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Software customers who are actually scam artists

Posted on 2009-05-14
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Last Modified: 2013-11-15
Every time someone downloads a demo software from my website I get emailed the form they fill out.  Why is it that over the months I get emails from companies in Africa, India and elsewhere saying they have downloaded the demo from my website (which they have) but only after 1 or 2 minutes do I get a 1-liner email in broken English saying something like:
  "We like you software very much. Please to buy".
I can't imagine how after only 2 minutes they managed to actually download the demo (15MB), install it, test it and decide they like it. So naturally I delete these emails.

Now I have a potential customer who found me on one of those online freelancer websites for freelance programmers, who downloaded the demo and says "I am serious about buying this product" and "I like your software though and decided to go ahead with it if we can talk to you" - but they didn't really have any questions and they only want 1 license and they want a discount.
Why do I smell a rat? Or am I just being paranoid??

I have checked this company out thoroughly, and they seem legit, but something doesn't feel 100% right.

My question is:
What do you know about these kinds of scammers (if they exist)? IIf these people are scammers, what do they hope to do with my software once they get their single copy? My software is enveloped and protected and uses a hardware key (dongle). I know these things can be cracked (sometimes easily, sometimes with a lot of effort). Should I be worried? Should I decline the sale (I won't make all that much money on 1 license, but I do need the business).
Your general thoughts on this are appreciated.
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Question by:rfwoolf
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nettek0300 earned 100 total points
ID: 24391623
I think this is something you have to use your own judgement on.  What type of software is it and how much does it cost?  Is there a chance they are trying to purchase the software so that they can resell it while sending you bogus money?  Are you willing to chance losing the money off of that piece of software if the customer's payment is not valid?

If it was me, I would start with domestic sales, and then maybe broaden to the US and possibly Mexico before selling in other foreign countries.  Just my opinion.
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by:xnatex21
xnatex21 earned 100 total points
ID: 24391659
Hi,
nettek0300 is dancing around his point. The question is, what do you stand to lose? If you've put a lot of time/effort into something, I say stick with your instinct and shy away from the scammers or potential scammers. If this software is something you put very little into, then why not try and make some fast cash?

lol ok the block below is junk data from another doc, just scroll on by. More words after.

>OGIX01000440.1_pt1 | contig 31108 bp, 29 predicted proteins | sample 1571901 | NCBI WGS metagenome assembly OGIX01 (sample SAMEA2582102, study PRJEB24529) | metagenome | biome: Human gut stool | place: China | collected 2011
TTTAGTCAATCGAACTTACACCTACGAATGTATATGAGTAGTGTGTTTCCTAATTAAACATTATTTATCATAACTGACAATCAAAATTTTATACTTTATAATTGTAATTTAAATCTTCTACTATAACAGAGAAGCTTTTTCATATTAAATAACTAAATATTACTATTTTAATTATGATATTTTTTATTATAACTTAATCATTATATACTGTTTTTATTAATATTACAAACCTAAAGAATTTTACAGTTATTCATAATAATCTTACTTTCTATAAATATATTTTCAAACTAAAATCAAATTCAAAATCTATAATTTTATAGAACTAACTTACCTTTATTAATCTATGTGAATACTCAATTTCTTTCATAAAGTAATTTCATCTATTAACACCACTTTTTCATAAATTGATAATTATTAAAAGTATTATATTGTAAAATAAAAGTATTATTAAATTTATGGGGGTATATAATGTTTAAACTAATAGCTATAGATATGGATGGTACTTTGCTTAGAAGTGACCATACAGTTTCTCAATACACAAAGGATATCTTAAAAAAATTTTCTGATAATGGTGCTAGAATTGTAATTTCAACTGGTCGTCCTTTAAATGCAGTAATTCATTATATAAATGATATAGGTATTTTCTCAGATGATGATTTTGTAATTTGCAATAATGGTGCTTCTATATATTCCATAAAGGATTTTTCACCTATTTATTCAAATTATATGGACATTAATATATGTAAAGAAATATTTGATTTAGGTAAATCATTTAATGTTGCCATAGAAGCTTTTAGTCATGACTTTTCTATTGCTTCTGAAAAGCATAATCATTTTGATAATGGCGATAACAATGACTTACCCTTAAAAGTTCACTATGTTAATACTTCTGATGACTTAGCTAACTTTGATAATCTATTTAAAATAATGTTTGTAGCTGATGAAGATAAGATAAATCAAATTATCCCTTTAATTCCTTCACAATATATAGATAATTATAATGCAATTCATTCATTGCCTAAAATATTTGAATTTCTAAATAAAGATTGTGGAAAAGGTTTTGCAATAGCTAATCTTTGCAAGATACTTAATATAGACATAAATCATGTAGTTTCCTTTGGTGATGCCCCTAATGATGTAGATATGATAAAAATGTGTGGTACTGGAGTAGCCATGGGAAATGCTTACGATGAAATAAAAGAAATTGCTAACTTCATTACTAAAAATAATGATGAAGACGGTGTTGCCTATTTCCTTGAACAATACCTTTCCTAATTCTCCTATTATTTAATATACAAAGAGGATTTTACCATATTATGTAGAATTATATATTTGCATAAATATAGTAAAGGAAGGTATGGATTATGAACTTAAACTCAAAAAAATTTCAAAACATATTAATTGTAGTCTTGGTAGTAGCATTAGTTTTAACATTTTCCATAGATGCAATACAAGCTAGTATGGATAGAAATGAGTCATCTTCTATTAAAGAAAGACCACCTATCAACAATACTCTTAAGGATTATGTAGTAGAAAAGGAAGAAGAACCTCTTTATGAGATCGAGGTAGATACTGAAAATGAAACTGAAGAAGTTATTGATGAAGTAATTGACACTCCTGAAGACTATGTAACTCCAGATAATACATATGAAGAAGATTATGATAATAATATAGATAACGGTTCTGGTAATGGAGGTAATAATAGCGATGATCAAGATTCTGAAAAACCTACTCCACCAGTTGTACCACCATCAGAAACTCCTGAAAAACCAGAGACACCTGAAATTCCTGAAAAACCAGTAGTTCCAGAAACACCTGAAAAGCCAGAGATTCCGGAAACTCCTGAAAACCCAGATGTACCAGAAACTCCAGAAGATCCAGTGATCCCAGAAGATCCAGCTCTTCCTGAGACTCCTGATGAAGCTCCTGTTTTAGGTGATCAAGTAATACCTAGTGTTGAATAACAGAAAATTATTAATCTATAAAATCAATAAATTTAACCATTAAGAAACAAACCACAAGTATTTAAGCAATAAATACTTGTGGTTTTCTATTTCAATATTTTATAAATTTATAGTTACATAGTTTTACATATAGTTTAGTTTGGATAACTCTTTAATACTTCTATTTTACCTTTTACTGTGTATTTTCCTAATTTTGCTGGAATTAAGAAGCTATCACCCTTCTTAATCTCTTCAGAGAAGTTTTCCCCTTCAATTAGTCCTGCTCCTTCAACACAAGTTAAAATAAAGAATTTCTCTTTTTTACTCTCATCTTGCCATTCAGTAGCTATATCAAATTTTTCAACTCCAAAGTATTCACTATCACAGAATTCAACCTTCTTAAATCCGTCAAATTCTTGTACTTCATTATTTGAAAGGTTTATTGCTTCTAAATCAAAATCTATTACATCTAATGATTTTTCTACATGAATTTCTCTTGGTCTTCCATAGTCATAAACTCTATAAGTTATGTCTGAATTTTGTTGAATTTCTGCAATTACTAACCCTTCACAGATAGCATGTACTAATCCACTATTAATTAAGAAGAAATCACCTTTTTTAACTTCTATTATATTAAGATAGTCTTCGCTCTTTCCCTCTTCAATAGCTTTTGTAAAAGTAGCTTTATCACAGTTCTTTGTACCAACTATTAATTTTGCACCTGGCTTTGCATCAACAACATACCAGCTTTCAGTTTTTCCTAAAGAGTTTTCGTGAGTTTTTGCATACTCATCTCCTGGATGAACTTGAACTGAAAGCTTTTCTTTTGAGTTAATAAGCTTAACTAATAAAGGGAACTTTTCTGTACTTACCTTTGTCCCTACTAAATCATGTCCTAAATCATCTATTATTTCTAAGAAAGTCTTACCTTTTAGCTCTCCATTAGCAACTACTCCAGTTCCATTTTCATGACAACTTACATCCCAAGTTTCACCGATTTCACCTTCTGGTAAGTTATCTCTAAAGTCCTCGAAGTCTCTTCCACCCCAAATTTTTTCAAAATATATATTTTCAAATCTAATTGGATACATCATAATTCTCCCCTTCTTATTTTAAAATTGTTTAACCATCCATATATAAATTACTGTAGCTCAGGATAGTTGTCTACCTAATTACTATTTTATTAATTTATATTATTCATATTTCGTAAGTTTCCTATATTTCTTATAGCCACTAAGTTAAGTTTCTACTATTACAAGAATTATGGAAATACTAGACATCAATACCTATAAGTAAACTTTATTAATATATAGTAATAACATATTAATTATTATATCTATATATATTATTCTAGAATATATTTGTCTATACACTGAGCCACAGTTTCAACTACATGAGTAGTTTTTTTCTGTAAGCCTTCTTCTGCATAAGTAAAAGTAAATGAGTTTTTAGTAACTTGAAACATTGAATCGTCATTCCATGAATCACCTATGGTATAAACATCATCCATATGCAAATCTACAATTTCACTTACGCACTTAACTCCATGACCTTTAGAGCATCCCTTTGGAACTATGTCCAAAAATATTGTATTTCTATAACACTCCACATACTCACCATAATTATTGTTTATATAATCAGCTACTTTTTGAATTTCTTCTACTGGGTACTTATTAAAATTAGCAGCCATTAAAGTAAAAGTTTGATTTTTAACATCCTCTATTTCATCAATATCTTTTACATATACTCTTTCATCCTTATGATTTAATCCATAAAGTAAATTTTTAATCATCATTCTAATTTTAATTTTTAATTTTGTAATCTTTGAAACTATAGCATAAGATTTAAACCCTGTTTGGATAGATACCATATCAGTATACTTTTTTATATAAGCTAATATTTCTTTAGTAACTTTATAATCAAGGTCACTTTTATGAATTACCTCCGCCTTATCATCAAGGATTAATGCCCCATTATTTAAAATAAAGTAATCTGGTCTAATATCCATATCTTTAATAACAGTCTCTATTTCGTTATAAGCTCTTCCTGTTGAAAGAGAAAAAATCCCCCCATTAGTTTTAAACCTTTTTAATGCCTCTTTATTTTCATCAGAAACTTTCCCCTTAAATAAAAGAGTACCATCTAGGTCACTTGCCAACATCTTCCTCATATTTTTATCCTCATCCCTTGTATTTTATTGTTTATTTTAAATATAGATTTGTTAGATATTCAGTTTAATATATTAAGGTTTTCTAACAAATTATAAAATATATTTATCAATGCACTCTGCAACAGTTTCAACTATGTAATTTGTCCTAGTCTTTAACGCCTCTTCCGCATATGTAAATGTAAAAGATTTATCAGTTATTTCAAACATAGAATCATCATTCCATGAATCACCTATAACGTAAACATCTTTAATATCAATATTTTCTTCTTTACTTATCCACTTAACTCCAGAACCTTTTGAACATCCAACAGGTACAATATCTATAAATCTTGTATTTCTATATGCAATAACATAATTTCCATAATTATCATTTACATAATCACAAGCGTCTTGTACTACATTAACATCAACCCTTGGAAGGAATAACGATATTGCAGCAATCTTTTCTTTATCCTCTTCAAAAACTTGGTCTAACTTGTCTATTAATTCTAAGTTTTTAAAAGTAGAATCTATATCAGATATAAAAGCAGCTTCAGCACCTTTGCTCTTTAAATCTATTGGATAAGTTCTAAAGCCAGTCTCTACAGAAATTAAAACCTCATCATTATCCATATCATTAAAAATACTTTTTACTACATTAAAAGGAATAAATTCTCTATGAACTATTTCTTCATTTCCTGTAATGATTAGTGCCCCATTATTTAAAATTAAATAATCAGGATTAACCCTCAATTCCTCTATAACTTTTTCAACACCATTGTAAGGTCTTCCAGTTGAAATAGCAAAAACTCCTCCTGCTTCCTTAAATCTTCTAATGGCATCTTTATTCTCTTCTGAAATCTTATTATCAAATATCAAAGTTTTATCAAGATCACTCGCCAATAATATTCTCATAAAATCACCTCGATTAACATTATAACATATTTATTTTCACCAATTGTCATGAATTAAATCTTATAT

Also, as a side note, never give a discount unless you plan on making up for it from that customer later. If this is a one time sale for that customer, then don't discount it. If you think you can lure them back for more, then by all means bait the hook but just make it clear that it's a ONE TIME discount.

Good luck,
Nate
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by:galadore
galadore earned 100 total points
ID: 24391689
Don't know if it's an option based on the programs you write, but I used to write applications for web server installations and always provided the code encryped for free demo and open source (except for one base component) when it was sold.  In the one encrypted page I included a call to home that sent the IP address of the site where it was being run from and notified me of any new IPs.  You can't include any return response without slowing their application down, but I could easily collect info on who was using it.  With a quick WHOIS I could compare that with the registered licenses and could quickly find thieves.  It could be bypassed (as with anything), but it helped me eliminate a few scam artists.  Just a thought...
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by:debuggerau
debuggerau earned 135 total points
ID: 24391811
take a page out of Microsofts book, Registration, Activation and validation are all valid software authentication methods..

Hardware keys are good, but unless you can create hundreds of hooks, they just get hacked out..

Find out who they are, define just how the software can be used, license its use, not its ownership, so you retain all rights and as the English say, "give them enough rope to hang themselves" as a law suite could really bolster your business and reputation. But if your a simple operator, and you put in a bomb, and they sue you, what have you too loose..

If you cant afford the litigation, and your a freelancer , I'd prefer to see the code, let them own it and pay for it all...

If your becoming software house, focus on the above methods to settle the paranoia..

P.S.  yes, your paranoia is valid as litigation is poor (or non-existent) protection in other countries..

What about as a ASP (application service provider) and license the software over the internet?
Then you get to control each use..


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Author Comment

by:rfwoolf
ID: 24391968
Thank you guys, this is all some good remarks.

nettek0300: